5. Casey Kotchman (BA #6, Sickels #7): Here was your professional-hitter-and-gold-glove-first-baseman du jour, your Mark Grace or John Olerud for the 21st century. He did have a pretty solid and Grace-like first full season at age 24 in 2007 — .296/.372/.467, only 11 HR but 37 doubles — but then slipped in 2008 and was dealt to the Braves halfway through in the Mark Teixeira deal. Still only 26 and currently hitting .296/.362/.448, he might be a solid regular for several years now…but if so, he’ll likely be Overbay or Casey, not Grace or Olerud. Defense looks as good as advertised, however.

Other unnotables include Joel Guzman, #7 (62 big-league PA) and Eric Duncan, #13 (0 big-league PA). But should we get to the good players now? Wait ’til you see who’s bringing up the rear…

14. Scott Kazmir: posted a 116 ERA+ right there in 2005, at age 21, and didn’t look back. Well, not until ’09.

20. Chad Billingsley:
took off in 2006 at age 21. This kid might be the most underrated superstar in the game right now.

21. Ian Kinsler:
then a shortstop, Rany noted that he “projects as a slugging second baseman” without a ton of defense, so +2 for Rany. There was some thought then that his big 2004 in the minors was a fluke, just as there was some thought that his big 2008 in the majors was a fluke. Signs point to “no.”

24. Hanley Ramirez:
And in retrospect, there’s your true #1. Rany’s full of praise for him; his low ranking seems to stem from a very off 2003 and being blocked at shortstop by Edgar Renteria in Boston. BA ranked him #10.

26. Curtis Granderson:
“was not blessed with outstanding tools.”

38. Ryan Howard:
“almost guaranteed to find himself in another uniform before he gets an opportunity–maybe even before you read this.” Thome was blocking him in Philly at the time. They kept the right big guy.

39. Cole Hamels:
downgraded for injury risk.

44. Brian McCann:
just a good catch by them, really. McCann never once had a single-season minor league OPS as high as his big-league career OPS of .859. Oddly, BA also ranked him at exactly #44.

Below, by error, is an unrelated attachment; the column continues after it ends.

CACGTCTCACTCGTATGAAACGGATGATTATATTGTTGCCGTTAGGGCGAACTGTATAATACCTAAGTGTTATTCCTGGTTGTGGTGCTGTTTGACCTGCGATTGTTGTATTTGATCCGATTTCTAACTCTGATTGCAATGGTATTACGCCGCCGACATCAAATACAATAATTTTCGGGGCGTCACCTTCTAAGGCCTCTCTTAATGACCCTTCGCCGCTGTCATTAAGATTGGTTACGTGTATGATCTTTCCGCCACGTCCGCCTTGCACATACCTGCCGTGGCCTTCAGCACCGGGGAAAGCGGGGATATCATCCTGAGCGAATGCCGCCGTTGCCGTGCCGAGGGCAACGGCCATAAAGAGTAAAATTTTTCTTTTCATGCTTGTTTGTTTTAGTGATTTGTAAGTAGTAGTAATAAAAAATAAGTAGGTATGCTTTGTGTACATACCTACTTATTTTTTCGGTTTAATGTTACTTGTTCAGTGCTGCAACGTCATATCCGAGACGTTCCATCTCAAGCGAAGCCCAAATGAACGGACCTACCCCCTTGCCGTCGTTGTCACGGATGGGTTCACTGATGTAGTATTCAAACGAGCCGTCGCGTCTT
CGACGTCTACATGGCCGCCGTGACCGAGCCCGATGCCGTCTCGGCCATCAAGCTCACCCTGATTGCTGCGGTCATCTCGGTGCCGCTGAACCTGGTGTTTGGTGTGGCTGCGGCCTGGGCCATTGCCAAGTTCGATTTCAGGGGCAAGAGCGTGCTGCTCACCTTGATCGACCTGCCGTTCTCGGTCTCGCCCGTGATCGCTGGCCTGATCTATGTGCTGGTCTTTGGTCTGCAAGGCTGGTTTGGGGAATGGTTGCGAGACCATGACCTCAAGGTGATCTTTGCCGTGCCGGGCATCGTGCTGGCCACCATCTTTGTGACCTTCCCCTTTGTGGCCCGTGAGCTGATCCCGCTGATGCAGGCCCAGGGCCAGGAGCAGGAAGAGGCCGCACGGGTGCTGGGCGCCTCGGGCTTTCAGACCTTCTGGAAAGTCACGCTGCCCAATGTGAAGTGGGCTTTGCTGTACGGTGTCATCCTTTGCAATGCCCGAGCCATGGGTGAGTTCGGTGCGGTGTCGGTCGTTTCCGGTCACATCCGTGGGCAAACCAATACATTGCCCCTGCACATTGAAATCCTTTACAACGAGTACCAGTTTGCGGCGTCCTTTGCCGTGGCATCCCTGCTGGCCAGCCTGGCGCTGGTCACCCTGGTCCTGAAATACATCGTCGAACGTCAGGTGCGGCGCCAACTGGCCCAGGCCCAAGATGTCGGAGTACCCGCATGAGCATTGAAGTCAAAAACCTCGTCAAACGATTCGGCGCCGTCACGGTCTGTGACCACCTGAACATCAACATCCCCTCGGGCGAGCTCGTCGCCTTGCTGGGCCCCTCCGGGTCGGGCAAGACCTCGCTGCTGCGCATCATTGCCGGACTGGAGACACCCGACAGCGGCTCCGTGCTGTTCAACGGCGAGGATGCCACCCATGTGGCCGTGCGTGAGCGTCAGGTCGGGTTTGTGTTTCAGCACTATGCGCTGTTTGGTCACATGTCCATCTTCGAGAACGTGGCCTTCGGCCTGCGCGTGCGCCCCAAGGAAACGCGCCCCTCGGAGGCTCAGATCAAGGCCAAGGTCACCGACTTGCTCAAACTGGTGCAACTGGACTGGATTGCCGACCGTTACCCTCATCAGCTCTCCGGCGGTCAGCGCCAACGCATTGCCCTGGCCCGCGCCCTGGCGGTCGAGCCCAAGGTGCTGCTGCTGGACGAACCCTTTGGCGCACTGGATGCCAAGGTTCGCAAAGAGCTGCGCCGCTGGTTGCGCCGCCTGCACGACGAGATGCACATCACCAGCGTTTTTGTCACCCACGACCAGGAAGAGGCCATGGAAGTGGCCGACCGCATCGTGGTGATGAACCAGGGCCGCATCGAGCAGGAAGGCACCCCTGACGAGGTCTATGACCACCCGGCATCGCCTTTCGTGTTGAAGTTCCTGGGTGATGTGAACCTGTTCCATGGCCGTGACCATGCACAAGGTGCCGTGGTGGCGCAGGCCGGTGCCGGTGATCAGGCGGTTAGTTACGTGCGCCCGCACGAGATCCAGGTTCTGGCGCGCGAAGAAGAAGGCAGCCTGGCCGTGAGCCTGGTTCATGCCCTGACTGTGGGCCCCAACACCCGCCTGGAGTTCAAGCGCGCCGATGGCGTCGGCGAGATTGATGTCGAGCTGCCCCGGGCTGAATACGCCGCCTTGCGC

and, last and apparently least…

49(tie). Dustin Pedroia:
heh. Tied with someone named Mitch Einertson (who has yet to make it past Double-A) for the very last spot, in what was labeled a fierce “competition for our coveted slot of Mr. Irrelevant.” Little dudes in baseball: wildly underrated right up until the exact moment that they become wildly overrated.

Rany’s writeup seems resigned to the fact that Pedroia will never make the bigs, but notes that “PECOTA (admittedly thrown off by the small sample size) projects Pedroia to have more value over the next five years than any other prospect in baseball.”

BA’s list was a top 100 (as is BP’s, nowadays), and yet Lil’ Pedey goes unranked. Score one for PECOTA!

Errors in Judgment

May 16, 2009

As Rob Neyer brought to your attention yesterday, a five-member panel appointed by MLB granted the Royals’ appeal, overturning the Angels’ official scorer’s decision granting Howie Kendrick an inside-the-park home run on what was really a routine popup down the right field line that was completely misplayed by Jose Guillen.

I happened to be watching that game live, and, I mean, this was a terrible decision by the scorer. No two ways about it. You can click on the second link above and watch the video clip for yourself. If that’s a home run, we should go back to ’86 and give Mookie an RBI single.

So, I’m glad they overturned it. And Rob’s post and some of the comments beneath it raise some good questions about the quality and motivations of (team-employed) official scorers.

But I think this touches on an even bigger issue. The only reason this was any kind of controversy is that the ball just barely grazed Guillen’s glove on the way by. Consider this same result in a couple alternate universes:

  1. Guillen gets a great jump on the ball and camps under it, but he pulls his eye off it too early and it pops right out of his waiting glove, and then he kind of head-butts it all the way to the fence, resulting in Guillen being featured prominently in blooper reels for the rest of the year.
  2. Guillen takes his eye off of it on his way over, so he takes a slightly wrong angle whereby he comes too far in on the ball, and then watches helplessly as it bounces six feet beyond his reach.